This precision is all over Release the Dogs, as are all the mutable colors of Stack’s playing. On “Alight”, the opener, it takes Stack just under ninety seconds to do the following: introduce an insistent, dubby drum-and-bass pattern, tweak its tempo, add an organ’s ebullient hum, crank up the delay, push the whole thing toward oblivion, gently pull it back from the brink, and introduce us to his voice with the lilting couplet, “I told you I wanted / To be part of it.”
If this sounds like a frantic beginning, somehow, it’s not. It’s exhilarating but controlled, even when the only thing keeping it from slipping into chaos is Stack’s softly commanding voice, the quietest aspect of Release the Dogs, but arguably the most captivating.
“I had lost this fledgling version of myself as a singer,” Stack says. “Making this record was a process of discovery for the emotional connection to singing and the pure physicality of singing.”
That process leads to some haunting places. Lyrically, the record is contemplative, with moments of ache and sadness. On first single, “Dogs,” the chorus paints a picture of lonesome aimlessness: “While you’re away / I wait outside the house / Lift an ear to every sound / I sleep all day like a dog whose master’s out / I don’t know up from down.”
Talking to Stack, I struggle to find an appropriate word for his lyrics, so he does it for me, breezily describing some of the album’s thematic material as “dark.” But sonically, it’s marked by moments of ferocious, effervescent joy.
On “Steepest Stairs,” a warbling keyboard suddenly erupts into arcs of melody that seem to ascend endlessly. The energy is thrilling, woozy, and romantic, cut through again by Stack’s voice, gently assertive, steadily intoning, “And the hours will pass / With your breath on the glass / Looking in on the last / Of the old dream.” The layers drop out suddenly for the swooning chorus, which only makes their prismatic return more triumphant.
Durham musician Jay Hammond, aka Trippers & Askers, is Stack’s former Berklee School of Music classmate. They reconnected in Durham and started improvising together, picking up a musical relationship they had left off ten years before. Even after playing with Stack, Hammond was struck by the complexity of Joyero, amazed that it was the work of one person.
“But the thing that’s not surprising to me is just that it’s very beautiful,” Hammond says. “It’s very tender, very sincere music.”
“To be both intimate and expansive at the same time is a tough one,” Stack says. “But it can definitely be done.” For him, the record’s lyrical and musical juxtapositions are about capturing feelings of ambivalence. “Ambivalent” might seem like an odd way to describe such a vivid record, but it makes more sense the more you listen to it.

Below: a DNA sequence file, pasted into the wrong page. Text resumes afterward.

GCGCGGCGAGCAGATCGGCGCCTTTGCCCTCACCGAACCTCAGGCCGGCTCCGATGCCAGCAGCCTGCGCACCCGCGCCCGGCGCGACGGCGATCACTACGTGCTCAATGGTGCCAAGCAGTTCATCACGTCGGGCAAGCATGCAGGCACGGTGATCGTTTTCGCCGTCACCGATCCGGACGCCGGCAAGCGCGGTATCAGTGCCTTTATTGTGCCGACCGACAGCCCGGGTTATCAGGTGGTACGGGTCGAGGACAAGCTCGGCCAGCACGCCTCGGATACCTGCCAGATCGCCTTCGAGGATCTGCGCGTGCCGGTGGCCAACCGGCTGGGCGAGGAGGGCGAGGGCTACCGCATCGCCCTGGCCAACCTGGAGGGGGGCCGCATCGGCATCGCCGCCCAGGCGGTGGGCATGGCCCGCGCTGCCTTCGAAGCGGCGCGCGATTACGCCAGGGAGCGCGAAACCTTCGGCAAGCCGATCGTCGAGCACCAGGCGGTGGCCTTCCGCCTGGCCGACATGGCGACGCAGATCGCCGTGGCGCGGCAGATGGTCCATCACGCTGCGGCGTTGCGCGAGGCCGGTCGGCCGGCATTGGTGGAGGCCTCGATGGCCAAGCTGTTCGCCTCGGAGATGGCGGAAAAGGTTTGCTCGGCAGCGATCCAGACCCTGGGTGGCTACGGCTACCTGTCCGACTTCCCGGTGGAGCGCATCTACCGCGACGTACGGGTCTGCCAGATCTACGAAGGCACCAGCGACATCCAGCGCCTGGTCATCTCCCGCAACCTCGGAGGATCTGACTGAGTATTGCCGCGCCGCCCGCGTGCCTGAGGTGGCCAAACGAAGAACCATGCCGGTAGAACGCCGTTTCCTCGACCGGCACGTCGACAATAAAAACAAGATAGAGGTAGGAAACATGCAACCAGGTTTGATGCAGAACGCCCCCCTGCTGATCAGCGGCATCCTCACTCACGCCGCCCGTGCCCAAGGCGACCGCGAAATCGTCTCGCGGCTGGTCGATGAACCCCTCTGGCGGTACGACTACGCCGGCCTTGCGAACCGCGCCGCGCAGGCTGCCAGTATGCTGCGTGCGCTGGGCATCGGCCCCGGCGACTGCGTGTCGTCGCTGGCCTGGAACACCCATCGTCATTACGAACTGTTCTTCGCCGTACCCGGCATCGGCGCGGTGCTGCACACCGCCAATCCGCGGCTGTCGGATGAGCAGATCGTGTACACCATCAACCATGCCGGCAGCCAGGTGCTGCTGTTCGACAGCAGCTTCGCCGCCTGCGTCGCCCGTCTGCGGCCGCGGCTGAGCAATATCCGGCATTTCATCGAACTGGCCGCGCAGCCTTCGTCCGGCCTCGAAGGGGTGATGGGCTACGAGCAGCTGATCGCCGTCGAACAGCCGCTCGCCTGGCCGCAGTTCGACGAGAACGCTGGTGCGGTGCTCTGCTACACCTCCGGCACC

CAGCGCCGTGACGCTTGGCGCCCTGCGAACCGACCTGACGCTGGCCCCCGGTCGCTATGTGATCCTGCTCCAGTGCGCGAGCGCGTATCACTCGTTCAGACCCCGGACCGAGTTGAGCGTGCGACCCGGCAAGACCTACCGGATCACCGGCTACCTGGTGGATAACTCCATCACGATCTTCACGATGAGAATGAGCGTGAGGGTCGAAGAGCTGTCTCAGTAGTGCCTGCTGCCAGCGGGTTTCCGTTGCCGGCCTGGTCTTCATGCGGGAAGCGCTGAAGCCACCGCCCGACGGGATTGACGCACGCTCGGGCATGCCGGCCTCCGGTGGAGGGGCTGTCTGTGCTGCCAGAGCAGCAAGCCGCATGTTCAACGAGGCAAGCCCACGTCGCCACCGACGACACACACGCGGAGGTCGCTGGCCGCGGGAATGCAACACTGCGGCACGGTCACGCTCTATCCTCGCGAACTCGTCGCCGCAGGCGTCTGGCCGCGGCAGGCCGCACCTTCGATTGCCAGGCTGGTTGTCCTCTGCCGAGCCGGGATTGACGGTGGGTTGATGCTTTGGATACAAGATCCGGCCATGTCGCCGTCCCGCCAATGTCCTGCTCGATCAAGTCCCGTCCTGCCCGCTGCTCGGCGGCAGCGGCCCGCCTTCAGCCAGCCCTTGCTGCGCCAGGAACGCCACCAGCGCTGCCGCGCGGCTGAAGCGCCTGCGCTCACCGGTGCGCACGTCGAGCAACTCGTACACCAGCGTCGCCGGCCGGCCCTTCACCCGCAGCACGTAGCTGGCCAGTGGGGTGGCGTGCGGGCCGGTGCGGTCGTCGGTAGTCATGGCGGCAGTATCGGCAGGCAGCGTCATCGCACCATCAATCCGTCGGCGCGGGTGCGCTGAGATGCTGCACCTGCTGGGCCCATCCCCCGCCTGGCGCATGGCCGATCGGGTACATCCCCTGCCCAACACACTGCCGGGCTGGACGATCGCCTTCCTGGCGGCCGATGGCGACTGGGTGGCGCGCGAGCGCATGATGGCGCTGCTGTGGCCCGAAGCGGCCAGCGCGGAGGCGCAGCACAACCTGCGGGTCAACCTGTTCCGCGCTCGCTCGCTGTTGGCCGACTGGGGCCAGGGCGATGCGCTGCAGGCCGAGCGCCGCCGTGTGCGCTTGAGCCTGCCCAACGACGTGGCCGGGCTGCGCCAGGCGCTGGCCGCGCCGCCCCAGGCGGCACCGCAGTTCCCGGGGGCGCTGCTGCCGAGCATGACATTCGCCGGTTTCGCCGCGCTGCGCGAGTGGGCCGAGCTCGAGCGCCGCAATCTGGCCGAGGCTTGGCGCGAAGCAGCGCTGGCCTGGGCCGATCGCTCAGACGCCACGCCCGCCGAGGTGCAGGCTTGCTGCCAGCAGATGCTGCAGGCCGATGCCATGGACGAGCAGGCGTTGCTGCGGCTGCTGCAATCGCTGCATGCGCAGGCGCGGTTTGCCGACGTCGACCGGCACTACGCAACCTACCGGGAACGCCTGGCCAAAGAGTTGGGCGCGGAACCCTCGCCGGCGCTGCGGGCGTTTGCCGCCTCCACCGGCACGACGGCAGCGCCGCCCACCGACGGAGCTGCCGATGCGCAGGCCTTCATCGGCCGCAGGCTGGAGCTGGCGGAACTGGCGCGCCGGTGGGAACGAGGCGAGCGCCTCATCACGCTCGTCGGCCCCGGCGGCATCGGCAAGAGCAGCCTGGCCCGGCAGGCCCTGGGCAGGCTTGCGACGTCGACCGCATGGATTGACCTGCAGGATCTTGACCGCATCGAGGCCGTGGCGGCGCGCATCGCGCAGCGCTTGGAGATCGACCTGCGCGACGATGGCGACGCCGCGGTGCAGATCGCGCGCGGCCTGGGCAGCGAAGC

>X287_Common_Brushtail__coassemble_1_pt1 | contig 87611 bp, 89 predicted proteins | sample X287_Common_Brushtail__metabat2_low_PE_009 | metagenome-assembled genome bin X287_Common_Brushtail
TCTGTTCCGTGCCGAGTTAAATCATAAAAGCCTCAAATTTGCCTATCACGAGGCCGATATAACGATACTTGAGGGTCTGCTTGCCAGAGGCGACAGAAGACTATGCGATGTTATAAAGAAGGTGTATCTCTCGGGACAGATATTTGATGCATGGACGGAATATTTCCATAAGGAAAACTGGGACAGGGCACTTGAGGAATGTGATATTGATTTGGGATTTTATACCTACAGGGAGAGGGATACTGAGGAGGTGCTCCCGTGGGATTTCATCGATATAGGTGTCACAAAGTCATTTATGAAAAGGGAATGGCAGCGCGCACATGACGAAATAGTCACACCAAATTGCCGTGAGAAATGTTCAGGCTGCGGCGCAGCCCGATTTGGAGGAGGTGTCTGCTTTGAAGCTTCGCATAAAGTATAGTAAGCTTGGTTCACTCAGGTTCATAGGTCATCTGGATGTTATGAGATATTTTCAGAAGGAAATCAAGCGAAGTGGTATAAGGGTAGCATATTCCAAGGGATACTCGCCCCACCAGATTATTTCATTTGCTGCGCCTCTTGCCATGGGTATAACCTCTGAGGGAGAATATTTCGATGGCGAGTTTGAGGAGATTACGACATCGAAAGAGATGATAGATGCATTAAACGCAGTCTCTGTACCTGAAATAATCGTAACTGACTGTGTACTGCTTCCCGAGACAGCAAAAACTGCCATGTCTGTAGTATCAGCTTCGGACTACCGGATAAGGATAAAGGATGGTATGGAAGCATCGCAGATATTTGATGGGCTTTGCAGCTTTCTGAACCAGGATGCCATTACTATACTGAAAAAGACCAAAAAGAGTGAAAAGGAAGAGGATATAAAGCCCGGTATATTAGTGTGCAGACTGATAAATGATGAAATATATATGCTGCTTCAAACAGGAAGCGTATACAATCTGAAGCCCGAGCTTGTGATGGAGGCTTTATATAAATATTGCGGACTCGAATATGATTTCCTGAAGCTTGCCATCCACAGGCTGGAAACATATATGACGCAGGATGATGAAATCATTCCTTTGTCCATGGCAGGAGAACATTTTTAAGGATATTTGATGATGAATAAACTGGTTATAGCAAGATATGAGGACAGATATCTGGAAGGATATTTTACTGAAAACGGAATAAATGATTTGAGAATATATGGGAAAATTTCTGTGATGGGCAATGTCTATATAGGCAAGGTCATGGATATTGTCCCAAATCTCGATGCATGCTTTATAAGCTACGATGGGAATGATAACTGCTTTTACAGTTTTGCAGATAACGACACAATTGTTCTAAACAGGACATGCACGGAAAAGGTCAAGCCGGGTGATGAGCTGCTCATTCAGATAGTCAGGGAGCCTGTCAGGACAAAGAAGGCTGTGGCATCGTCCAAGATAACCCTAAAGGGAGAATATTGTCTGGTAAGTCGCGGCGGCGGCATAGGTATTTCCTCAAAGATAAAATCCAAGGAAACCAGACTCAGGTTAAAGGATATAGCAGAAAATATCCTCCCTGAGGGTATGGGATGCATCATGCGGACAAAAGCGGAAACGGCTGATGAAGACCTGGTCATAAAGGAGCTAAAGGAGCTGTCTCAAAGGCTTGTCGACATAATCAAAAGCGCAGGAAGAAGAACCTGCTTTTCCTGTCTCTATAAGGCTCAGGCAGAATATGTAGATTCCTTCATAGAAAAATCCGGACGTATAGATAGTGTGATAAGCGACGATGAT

Spinning “Steepest Stairs” for the tenth time during the heat-induced psychedelia of a run through Durham’s backstreets, I could hear what Stack meant. It’s an ambivalence born not of apathy, but of experience—the calm that comes when you find yourself in the desert with no one to record with, making peace with the fact that you’re just going to have to do it yourself.
Joyero is about to go on the road, an enterprise that naturally has been informed by Stack’s penchant for collaboration. On a recent tour with multi-instrumentalist Thor Harris’s group, Thor & Friends, Stack ended up sitting in on saxophone with his tour mates.
“I just totally fell back in love with saxophone, which I played in school and then didn’t touch for like ten years,” he says. He pauses as I grapple with the fact that he also plays the saxophone alongside the six hundred other things he seems to have mastered.
“I’m not like the guy who’s gonna rip some jazz licks,” he says with a laugh. “But I’ve really enjoyed playing it.” He’s incorporated the instrument into Joyero’s live set, where it meets an electronic-processing engine—what Stack affectionately calls “the meat grinder”—and ends up “creating these synthetic textures out of organic materials.”
That place where the digital meets the acoustic, and where creating alone melds into creating with others, is at the crux of where we find Andy Stack on Joyero, and where he finds himself.
“It’s a work in progress,” he tells me, with playful solemnity. “On many levels.”